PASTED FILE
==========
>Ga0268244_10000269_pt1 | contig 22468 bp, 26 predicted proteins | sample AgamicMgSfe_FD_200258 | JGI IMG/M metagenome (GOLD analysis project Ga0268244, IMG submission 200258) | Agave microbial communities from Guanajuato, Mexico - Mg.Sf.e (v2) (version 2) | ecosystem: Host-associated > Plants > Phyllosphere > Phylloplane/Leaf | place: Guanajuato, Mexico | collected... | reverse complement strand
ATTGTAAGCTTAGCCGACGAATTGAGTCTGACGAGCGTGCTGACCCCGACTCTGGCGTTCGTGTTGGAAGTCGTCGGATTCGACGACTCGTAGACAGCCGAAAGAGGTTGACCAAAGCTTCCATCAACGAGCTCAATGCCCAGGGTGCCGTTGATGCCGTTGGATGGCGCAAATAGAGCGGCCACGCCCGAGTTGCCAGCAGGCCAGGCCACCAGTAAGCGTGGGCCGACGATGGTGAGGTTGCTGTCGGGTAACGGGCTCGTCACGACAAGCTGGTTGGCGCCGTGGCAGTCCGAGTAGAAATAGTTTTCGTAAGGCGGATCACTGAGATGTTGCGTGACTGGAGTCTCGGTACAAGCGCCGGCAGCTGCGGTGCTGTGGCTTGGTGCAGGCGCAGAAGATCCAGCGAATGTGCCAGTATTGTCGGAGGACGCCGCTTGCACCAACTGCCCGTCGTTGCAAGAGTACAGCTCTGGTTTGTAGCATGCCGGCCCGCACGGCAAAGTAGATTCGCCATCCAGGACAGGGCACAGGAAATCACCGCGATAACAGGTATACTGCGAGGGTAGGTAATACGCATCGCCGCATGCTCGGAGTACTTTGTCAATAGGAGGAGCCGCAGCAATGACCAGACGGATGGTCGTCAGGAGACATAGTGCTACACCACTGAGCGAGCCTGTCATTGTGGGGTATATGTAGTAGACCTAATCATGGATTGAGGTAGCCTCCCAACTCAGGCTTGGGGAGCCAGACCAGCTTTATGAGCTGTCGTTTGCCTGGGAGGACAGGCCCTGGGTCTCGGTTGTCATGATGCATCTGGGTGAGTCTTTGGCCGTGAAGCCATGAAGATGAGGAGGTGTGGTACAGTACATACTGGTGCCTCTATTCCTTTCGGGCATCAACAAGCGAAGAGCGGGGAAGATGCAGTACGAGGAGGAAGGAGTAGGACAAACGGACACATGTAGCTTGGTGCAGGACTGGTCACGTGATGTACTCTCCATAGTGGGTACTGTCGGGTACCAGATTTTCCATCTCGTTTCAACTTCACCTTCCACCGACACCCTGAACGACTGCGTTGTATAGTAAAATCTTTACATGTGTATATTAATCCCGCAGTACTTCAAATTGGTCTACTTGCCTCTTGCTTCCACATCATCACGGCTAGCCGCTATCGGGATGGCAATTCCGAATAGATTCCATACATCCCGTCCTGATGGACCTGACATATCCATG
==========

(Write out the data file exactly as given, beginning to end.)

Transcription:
>Ga0268244_10000269_pt1 | contig 22468 bp, 26 predicted proteins | sample AgamicMgSfe_FD_200258 | JGI IMG/M metagenome (GOLD analysis project Ga0268244, IMG submission 200258) | Agave microbial communities from Guanajuato, Mexico - Mg.Sf.e (v2) (version 2) | ecosystem: Host-associated > Plants > Phyllosphere > Phylloplane/Leaf | place: Guanajuato, Mexico | collected... | reverse complement strand
ATTGTAAGCTTAGCCGACGAATTGAGTCTGACGAGCGTGCTGACCCCGACTCTGGCGTTCGTGTTGGAAGTCGTCGGATTCGACGACTCGTAGACAGCCGAAAGAGGTTGACCAAAGCTTCCATCAACGAGCTCAATGCCCAGGGTGCCGTTGATGCCGTTGGATGGCGCAAATAGAGCGGCCACGCCCGAGTTGCCAGCAGGCCAGGCCACCAGTAAGCGTGGGCCGACGATGGTGAGGTTGCTGTCGGGTAACGGGCTCGTCACGACAAGCTGGTTGGCGCCGTGGCAGTCCGAGTAGAAATAGTTTTCGTAAGGCGGATCACTGAGATGTTGCGTGACTGGAGTCTCGGTACAAGCGCCGGCAGCTGCGGTGCTGTGGCTTGGTGCAGGCGCAGAAGATCCAGCGAATGTGCCAGTATTGTCGGAGGACGCCGCTTGCACCAACTGCCCGTCGTTGCAAGAGTACAGCTCTGGTTTGTAGCATGCCGGCCCGCACGGCAAAGTAGATTCGCCATCCAGGACAGGGCACAGGAAATCACCGCGATAACAGGTATACTGCGAGGGTAGGTAATACGCATCGCCGCATGCTCGGAGTACTTTGTCAATAGGAGGAGCCGCAGCAATGACCAGACGGATGGTCGTCAGGAGACATAGTGCTACACCACTGAGCGAGCCTGTCATTGTGGGGTATATGTAGTAGACCTAATCATGGATTGAGGTAGCCTCCCAACTCAGGCTTGGGGAGCCAGACCAGCTTTATGAGCTGTCGTTTGCCTGGGAGGACAGGCCCTGGGTCTCGGTTGTCATGATGCATCTGGGTGAGTCTTTGGCCGTGAAGCCATGAAGATGAGGAGGTGTGGTACAGTACATACTGGTGCCTCTATTCCTTTCGGGCATCAACAAGCGAAGAGCGGGGAAGATGCAGTACGAGGAGGAAGGAGTAGGACAAACGGACACATGTAGCTTGGTGCAGGACTGGTCACGTGATGTACTCTCCATAGTGGGTACTGTCGGGTACCAGATTTTCCATCTCGTTTCAACTTCACCTTCCACCGACACCCTGAACGACTGCGTTGTATAGTAAAATCTTTACATGTGTATATTAATCCCGCAGTACTTCAAATTGGTCTACTTGCCTCTTGCTTCCACATCATCACGGCTAGCCGCTATCGGGATGGCAATTCCGAATAGATTCCATACATCCCGTCCTGATGGACCTGACATATCCATG